Southern Pines, a town of about 15,900 residents roughly a 40-mile drive northwest of Fayetteville and a 70-mile drive southwest of Raleigh, lost all power, according to Haney, the mayor. She said she had to get her 98-year-old mother out of the town and to Charlotte so she could be in a warm home.

With the power out, the town's water and sewer system is operating on generator power, according to Southern Pines Fire and Rescue.

The town's fire department has seen an increase in car crashes related to the lack of traffic lights, and more fires as people try to find alternate ways to heat their homes, Southern Pines Fire Chief Mike Cameron told CNN.

The fire department also is getting more medical calls from people using supplemental oxygen or other medical devices that require power, Cameron said.

FirstHealth Moore Regional Hospital in Pinehurst is running on a backup generator. However, the hospital is postponing certain elective procedures, and family medicine and other clinics in the country will be closed until power service is restored, hospital officials said in a news release Sunday.

'A malicious, criminal attack on the entire community'

Investigators are "leaving no stone unturned to find out who did this," North Carolina Gov. Roy Cooper told "CNN This Morning" on Tuesday. FBI and state investigators have joined the investigation.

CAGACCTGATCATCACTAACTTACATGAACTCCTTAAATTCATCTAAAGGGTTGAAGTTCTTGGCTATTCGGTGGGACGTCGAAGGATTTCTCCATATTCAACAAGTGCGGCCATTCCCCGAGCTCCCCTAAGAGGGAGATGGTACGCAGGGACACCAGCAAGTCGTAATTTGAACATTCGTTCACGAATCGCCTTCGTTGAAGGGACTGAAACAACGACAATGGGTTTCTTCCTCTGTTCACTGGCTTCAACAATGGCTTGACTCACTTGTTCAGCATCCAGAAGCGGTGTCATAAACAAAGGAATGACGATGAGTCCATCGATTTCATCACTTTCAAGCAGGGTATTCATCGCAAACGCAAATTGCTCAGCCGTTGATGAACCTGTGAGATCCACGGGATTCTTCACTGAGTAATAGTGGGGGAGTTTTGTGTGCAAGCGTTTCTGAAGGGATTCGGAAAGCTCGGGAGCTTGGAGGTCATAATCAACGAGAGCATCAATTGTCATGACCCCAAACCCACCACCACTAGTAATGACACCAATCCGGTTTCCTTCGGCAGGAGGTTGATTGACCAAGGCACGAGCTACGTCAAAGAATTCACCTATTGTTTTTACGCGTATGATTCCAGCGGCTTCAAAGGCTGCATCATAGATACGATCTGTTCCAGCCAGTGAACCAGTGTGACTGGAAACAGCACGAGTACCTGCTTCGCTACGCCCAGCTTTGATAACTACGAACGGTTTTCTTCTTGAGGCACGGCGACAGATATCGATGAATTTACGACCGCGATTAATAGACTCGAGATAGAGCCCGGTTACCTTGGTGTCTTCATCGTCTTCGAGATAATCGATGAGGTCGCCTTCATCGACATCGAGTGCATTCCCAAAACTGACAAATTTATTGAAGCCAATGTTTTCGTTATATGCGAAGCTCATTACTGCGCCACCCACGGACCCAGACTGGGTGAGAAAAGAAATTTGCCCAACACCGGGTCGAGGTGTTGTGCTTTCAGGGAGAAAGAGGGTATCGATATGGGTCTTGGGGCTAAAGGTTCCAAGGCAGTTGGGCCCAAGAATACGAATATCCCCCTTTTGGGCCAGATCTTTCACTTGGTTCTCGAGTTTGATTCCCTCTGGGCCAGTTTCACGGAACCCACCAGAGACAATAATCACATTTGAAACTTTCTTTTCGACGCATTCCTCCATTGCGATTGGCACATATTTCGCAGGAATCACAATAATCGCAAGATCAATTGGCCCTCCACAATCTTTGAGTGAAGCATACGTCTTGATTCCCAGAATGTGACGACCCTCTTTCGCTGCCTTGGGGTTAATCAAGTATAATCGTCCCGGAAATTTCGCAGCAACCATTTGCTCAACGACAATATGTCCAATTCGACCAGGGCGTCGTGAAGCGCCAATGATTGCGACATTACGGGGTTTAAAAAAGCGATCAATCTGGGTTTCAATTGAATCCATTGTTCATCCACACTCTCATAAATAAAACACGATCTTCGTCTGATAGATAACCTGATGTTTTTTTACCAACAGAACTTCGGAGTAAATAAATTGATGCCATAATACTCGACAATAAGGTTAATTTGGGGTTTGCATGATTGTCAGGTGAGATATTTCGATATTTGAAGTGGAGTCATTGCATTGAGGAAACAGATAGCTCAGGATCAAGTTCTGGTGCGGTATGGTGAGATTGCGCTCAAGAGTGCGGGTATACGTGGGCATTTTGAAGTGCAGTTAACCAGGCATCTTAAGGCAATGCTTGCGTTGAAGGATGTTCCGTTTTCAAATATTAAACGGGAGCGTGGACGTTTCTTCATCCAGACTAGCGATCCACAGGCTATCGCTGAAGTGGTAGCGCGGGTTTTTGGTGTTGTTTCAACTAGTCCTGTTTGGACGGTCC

"This was a malicious, criminal attack on the entire community that plunged tens of thousands of people into darkness," Cooper said.

"Our priorities now are health and safety, getting the power back on as quickly as possible, and making sure that federal, state and local law enforcement find out who did this, and why, and bring them to justice."

Several communities across the county began experiencing power outages just after 7 p.m. Saturday, the Moore County Sheriff's Office said.

Whoever fired multiple rounds at the substations "knew exactly what they were doing," Moore County Sheriff Ronnie Fields said Sunday.

Fields on Sunday noted "no group has stepped up to acknowledge or accept they're the ones who (did) it."

Investigators were trying to determine whether both substations were fired at simultaneously, or one after the other, the sheriff said Monday.

A countywide mandatory curfew from 9 p.m. until 5 a.m. has been in effect since Sunday night, with Fields saying the decision was made to protect residents and businesses.

Getting power back will take 'significant amount of work'

Customers could "gradually" see more outages restored soon, but many people will be in the dark until Thursday, Jeff Brooks, a Duke Energy spokesperson, said at a news conference Monday.